Malaysia pays a great share of its gross domestic product on energy subsidies. Payment of subsidies causes some failures in the economy, such as disrupting the price mechanism and destroying allocation of resources in the economy. Removing these subsidies has important implication for sustainable development through their effects on energy consumption, price system, resource allocation and emission. This study employs a computable general equilibrium model, which is a more comprehensive method than statistical and econometric methods, to identify the long-run impacts of energy subsidy reform in the Malaysian economy, especially on poverty and income inequality across four Malaysian ethnic groups, namely Malay, Chinese, Indian, Other in both rural and urban areas, and one noncitizen household. The results of this study indicate that urban households are set to lose most from energy subsidy reform compared to rural and noncitizen households due to increased expenditure. In addition, Malay households, particularly in urban areas, lose more significantly than other household groups. This policy leads to initial increases in the overall inequality in the economy, but the increase in inequality in urban areas is greater than rural areas.
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Malay is an ethnic group of Austronesian people predominantly inhabiting the Malay Peninsula and coastal Sarawak and Sabah and other Malaysia’s neighbour countries. Chinese is an ethnic group that most are the descendants of Chinese who immigrated to Malaysia between the early and the mid-twentieth centuries. Indians are Malaysians of Indian origin. Many are descendants from those who migrated from India during the British colonization of Malaya. Noncitizen households are non-Malaysian people who had stayed or intended to stay in Malaysia for 6 months or more (Department of Statistics 2009). Other is a group of Malaysian population that is not classified as Malay, Chinese, Indian and noncitizen such as Orang Asli.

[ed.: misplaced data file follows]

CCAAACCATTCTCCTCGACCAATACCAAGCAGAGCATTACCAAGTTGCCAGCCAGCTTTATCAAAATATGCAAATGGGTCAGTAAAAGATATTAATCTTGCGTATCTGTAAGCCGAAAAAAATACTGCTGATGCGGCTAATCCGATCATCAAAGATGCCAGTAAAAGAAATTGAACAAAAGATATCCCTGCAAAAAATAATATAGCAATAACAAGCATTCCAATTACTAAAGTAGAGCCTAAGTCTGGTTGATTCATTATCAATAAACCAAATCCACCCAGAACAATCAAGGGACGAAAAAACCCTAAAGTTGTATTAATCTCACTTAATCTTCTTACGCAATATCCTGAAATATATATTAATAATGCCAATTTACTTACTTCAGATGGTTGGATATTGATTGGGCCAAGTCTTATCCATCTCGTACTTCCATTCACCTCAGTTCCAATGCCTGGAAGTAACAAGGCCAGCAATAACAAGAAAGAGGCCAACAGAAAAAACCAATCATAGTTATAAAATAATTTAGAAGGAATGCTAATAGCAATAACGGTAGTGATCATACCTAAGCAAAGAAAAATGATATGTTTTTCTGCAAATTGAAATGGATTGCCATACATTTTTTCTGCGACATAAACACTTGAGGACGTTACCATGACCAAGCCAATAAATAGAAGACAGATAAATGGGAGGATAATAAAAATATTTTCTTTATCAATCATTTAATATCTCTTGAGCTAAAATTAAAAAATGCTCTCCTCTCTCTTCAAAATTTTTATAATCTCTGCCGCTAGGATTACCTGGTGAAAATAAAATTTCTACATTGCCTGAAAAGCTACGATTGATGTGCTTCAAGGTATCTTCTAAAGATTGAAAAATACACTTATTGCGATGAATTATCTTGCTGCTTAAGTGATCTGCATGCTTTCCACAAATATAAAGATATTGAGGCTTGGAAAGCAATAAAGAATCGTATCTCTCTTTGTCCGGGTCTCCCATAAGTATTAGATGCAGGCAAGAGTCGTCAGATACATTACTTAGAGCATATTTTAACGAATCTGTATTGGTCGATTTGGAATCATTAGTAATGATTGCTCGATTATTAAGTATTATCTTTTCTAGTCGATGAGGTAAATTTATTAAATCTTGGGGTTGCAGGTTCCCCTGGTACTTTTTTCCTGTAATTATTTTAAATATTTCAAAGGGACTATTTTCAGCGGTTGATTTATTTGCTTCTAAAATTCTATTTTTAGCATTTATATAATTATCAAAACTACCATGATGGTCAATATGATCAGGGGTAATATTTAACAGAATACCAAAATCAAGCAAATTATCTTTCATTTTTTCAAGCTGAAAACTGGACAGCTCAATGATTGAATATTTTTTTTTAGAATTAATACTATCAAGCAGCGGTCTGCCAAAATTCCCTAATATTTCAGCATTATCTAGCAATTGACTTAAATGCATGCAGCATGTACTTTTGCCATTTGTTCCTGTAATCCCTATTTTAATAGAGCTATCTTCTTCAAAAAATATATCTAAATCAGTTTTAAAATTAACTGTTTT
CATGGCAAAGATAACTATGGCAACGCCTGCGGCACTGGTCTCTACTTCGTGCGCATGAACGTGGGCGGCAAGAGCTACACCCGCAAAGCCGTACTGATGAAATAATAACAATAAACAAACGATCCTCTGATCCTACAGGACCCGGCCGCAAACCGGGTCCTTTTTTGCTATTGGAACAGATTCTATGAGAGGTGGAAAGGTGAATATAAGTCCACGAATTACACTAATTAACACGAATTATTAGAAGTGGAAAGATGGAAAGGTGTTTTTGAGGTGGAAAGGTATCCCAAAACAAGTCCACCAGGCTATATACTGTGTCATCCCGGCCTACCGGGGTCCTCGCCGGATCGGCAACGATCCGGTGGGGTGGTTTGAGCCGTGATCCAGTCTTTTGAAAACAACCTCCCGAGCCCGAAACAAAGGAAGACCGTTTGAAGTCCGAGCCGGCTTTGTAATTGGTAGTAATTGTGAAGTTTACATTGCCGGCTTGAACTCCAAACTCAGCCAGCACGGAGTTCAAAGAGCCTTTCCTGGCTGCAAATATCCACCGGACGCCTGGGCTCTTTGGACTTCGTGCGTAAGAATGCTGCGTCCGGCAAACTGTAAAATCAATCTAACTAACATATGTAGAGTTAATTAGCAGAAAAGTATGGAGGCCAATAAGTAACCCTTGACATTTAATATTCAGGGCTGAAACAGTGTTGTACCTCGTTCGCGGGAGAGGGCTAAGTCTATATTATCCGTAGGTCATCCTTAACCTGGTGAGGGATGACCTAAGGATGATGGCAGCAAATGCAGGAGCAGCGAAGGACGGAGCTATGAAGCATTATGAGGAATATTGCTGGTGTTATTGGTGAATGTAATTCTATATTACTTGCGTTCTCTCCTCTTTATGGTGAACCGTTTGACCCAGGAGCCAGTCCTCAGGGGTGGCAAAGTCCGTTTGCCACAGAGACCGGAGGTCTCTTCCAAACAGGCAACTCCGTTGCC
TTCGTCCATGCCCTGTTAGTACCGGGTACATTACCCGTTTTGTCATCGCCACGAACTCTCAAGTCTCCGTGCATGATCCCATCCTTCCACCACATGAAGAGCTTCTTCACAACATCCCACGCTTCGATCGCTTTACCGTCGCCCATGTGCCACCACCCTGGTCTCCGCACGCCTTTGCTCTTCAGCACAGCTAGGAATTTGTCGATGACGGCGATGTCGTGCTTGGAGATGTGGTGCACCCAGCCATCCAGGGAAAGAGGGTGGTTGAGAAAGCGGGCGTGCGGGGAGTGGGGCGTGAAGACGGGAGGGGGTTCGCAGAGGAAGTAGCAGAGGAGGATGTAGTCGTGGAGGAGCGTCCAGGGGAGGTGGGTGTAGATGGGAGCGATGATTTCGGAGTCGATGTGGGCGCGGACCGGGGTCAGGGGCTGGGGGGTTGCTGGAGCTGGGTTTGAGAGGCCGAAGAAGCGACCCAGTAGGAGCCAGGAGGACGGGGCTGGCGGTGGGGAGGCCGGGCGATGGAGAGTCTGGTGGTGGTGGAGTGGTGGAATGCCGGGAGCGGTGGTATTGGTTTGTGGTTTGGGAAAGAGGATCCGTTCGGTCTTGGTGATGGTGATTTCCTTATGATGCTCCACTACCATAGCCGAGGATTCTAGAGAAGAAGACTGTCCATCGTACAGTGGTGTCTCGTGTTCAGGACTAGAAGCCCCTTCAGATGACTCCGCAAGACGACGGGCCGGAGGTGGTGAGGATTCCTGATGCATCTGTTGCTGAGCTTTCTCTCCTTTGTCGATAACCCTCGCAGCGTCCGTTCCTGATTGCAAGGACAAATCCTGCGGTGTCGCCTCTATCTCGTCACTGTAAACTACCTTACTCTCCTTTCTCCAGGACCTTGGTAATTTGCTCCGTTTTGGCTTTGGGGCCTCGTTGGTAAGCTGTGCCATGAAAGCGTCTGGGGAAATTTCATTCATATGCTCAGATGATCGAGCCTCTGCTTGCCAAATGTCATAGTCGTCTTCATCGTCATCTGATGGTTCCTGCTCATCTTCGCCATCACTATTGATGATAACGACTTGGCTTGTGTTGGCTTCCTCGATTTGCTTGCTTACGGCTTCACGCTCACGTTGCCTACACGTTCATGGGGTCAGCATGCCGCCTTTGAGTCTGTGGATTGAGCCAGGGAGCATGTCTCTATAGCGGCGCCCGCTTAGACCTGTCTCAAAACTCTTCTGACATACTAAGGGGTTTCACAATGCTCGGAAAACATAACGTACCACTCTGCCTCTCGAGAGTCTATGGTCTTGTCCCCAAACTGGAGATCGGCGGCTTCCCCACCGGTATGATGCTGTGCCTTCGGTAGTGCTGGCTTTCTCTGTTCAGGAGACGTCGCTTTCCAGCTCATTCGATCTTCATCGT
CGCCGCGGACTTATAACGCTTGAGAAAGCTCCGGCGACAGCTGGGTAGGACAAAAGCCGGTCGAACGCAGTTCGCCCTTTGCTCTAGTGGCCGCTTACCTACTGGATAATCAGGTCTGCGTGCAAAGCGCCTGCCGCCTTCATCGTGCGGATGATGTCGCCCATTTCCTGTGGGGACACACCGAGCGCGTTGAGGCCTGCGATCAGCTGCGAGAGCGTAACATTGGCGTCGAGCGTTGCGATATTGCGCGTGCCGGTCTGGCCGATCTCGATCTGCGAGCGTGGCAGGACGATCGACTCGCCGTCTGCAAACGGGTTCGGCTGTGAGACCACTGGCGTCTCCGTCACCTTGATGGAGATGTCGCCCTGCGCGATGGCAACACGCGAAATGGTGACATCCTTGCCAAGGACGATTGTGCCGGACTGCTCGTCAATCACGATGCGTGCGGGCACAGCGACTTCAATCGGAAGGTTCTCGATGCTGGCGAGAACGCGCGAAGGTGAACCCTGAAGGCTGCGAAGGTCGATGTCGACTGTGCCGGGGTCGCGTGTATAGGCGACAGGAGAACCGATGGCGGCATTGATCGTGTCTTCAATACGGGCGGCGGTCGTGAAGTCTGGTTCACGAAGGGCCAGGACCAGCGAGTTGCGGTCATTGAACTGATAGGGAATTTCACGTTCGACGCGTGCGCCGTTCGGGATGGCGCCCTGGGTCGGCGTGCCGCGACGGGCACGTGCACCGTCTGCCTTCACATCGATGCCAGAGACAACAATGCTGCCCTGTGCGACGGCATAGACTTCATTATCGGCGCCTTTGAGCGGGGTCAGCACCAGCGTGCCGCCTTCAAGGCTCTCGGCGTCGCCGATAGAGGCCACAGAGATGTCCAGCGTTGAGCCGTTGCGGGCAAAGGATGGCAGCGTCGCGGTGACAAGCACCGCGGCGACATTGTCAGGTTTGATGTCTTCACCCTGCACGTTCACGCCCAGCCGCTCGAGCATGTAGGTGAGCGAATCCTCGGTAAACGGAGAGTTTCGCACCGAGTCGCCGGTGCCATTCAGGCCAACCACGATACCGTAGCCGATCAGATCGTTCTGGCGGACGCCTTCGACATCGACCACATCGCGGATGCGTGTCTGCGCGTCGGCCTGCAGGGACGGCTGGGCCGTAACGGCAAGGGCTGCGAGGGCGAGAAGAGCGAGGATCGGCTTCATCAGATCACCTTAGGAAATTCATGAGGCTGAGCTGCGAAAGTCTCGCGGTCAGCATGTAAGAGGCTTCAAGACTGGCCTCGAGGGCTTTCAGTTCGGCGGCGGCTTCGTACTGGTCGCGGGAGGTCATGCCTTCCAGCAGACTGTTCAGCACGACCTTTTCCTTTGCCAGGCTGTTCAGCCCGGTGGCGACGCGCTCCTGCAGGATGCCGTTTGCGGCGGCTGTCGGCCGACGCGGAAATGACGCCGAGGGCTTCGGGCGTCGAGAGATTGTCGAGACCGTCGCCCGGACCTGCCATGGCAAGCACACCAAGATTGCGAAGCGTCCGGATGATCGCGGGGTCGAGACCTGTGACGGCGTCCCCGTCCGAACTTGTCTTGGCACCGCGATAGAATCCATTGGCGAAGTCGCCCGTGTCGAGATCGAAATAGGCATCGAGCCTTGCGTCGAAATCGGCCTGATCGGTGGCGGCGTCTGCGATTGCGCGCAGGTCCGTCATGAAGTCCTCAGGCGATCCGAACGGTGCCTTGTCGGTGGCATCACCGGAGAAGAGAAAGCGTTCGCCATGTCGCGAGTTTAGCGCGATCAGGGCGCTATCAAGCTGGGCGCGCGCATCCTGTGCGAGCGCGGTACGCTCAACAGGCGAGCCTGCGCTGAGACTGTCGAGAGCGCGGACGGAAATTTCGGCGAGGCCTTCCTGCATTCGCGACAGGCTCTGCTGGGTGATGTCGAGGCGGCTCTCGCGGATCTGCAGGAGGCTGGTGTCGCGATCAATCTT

A household is considered poor if its income is less than its Poverty Line Index (Department of Statistics 2012).
Absolute poverty measures the poverty level of households living below minimum, socially acceptable living conditions, usually established based on nutritional requirements and other necessary goods. However, relative poverty compares the lowest groups of a population with upper group (Freguja 2013).
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See Table 7.
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Solaymani, S. Impacts of energy subsidy reform on poverty and income inequality in Malaysia. Qual Quant 50, 2707–2723 (2016). https://doi.org/10.1007/s11135-015-0284-z